Can mindfulness training help reduce alcohol intake?

Just eleven minutes of mindfulness training decreases alcohol consumption, says study.

In 2019 middle-aged people in the UK were more likely to exceed the weekly alcohol limit, with 37% of men and 19% of women drinking over 14 units of alcohol in a week. If drinking less alcohol is a New Year resolution that is beginning to wane, the following study may be of interest.

Dr Sunjeev Kamboj and colleagues from University College London explored whether a short mindfulness intervention could influence alcohol intake in people who drank above the recommended daily amount but were not considered to have an alcohol addiction.

For the study, half of the 68 men and women were taught mindfulness techniques and the other half were taught relaxation strategies, acting as a control condition.

Mindfulness training teaches people to become aware of moment-to-moment thoughts, feelings and bodily sensations, including urges and cravings. The people were taught that by noticing bodily sensations and not reacting to them, they could tolerate them as transitory events without needing to act on them.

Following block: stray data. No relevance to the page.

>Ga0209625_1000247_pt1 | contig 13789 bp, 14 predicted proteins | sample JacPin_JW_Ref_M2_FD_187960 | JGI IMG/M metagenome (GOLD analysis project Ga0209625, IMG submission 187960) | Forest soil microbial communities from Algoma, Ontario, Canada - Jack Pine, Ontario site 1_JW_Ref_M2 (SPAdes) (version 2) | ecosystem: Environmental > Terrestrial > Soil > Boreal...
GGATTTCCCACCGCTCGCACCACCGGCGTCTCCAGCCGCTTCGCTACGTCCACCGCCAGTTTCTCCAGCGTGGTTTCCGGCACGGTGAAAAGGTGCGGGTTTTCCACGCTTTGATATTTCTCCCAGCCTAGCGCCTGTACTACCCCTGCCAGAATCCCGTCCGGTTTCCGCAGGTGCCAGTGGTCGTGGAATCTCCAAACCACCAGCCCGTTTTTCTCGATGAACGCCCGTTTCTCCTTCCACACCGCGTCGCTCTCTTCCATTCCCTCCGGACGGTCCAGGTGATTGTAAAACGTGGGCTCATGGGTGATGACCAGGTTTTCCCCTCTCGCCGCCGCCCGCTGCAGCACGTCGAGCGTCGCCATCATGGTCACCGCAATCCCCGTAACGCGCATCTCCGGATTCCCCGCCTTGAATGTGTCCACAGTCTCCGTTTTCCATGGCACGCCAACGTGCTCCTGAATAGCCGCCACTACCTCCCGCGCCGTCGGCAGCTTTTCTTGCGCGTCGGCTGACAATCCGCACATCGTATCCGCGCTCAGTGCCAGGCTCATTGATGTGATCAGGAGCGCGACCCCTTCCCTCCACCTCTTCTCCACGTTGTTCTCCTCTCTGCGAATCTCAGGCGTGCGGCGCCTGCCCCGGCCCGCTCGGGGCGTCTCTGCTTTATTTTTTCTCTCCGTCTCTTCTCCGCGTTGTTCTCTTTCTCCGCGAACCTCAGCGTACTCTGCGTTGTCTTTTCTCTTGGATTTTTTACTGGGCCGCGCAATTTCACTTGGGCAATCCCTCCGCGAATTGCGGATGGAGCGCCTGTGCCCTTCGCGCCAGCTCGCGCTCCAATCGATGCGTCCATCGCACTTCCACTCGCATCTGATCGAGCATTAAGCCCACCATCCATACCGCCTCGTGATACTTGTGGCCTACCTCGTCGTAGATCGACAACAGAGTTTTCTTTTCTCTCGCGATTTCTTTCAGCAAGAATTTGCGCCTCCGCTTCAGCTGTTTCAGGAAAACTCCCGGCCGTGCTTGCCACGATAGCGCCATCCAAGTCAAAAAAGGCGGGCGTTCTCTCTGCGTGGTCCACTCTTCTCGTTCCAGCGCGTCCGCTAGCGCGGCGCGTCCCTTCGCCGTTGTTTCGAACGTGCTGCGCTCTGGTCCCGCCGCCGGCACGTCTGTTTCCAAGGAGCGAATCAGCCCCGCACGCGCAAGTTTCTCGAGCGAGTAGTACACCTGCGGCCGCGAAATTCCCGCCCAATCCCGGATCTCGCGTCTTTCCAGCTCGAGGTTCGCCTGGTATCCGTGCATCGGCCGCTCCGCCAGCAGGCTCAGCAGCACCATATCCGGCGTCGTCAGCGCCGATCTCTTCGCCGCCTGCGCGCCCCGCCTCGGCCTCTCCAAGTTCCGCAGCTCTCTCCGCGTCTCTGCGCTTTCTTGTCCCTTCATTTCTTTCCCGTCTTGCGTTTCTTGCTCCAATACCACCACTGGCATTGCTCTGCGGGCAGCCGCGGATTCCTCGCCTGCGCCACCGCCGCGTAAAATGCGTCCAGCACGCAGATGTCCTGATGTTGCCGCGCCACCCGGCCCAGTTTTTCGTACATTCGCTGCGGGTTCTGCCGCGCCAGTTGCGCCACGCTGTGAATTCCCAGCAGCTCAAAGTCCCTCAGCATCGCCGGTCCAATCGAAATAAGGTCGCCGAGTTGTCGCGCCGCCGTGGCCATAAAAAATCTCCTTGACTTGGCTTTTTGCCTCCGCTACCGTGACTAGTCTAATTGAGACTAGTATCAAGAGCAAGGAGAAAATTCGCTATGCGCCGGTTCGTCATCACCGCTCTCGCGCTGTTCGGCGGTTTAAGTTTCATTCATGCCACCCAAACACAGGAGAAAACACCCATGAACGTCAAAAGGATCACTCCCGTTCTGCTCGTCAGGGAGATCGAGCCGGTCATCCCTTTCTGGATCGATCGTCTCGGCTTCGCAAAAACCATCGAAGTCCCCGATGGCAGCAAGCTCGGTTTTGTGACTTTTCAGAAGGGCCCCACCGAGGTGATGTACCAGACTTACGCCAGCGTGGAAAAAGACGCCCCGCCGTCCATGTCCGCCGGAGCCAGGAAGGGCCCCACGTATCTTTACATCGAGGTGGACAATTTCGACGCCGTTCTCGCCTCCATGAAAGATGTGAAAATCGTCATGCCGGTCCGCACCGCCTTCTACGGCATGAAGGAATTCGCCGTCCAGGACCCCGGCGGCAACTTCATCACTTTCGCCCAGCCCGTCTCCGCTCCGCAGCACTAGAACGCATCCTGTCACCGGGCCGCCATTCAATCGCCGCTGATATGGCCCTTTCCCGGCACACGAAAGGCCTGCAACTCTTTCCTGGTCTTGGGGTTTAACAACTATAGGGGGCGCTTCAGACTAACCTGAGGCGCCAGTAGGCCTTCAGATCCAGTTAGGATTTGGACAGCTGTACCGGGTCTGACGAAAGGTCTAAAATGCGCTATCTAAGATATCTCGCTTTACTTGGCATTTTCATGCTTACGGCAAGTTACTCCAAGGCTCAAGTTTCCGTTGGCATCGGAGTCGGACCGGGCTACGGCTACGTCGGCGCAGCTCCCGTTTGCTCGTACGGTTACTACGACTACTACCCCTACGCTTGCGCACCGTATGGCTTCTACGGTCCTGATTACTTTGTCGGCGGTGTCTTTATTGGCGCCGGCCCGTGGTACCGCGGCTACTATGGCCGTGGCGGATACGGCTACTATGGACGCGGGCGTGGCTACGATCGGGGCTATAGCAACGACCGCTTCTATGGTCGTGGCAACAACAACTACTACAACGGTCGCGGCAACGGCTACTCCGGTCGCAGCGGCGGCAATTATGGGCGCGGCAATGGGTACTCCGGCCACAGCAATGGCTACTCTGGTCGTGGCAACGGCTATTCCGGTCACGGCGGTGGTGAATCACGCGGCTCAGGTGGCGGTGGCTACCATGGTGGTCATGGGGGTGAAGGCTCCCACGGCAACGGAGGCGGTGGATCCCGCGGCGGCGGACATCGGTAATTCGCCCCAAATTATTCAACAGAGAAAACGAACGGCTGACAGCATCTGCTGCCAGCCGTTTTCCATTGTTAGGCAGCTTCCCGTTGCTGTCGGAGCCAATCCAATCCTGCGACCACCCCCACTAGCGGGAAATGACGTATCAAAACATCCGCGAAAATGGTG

Training for both groups was delivered via 11-minute audio recordings. Participants were then encouraged to continue practising the techniques for 15-minutes daily for the next week.

The results published in the journal of Neuropsychopharmacology found alcohol cravings reduced in both groups after a week. However, alcohol consumption decreased in the mindfulness group only: a reduction of 9.3 units, which is equivalent to three pints of beer.

“Practising mindfulness can make a person more aware of their tendency to respond reflexively to urges. By being more aware of their cravings, we think the study participants were able to bring intention back into the equation, instead of automatically reaching for the drink when they feel a craving,” Dr Kamboj said in a press release.

“Some might think that mindfulness is something that takes a long time to learn properly, so we found it encouraging that limited training and limited encouragement could have a significant effect to reduce alcohol consumption,” said co-author Damla Irez in a press release.


Sunjeev K Kamboj, DClinPsy, PhD, Damla Irez, DClinPsy, Shirley Serfaty, DClinPsy, Emily Thomas, MSc, Ravi K Das, PhD, Tom P Freeman, PhD, Ultra-Brief Mindfulness Training Reduces Alcohol Consumption in At-Risk Drinkers: A Randomized Double-Blind Active-Controlled Experiment, International Journal of Neuropsychopharmacology, Volume 20, Issue 11, November 2017, Pages 936–947,


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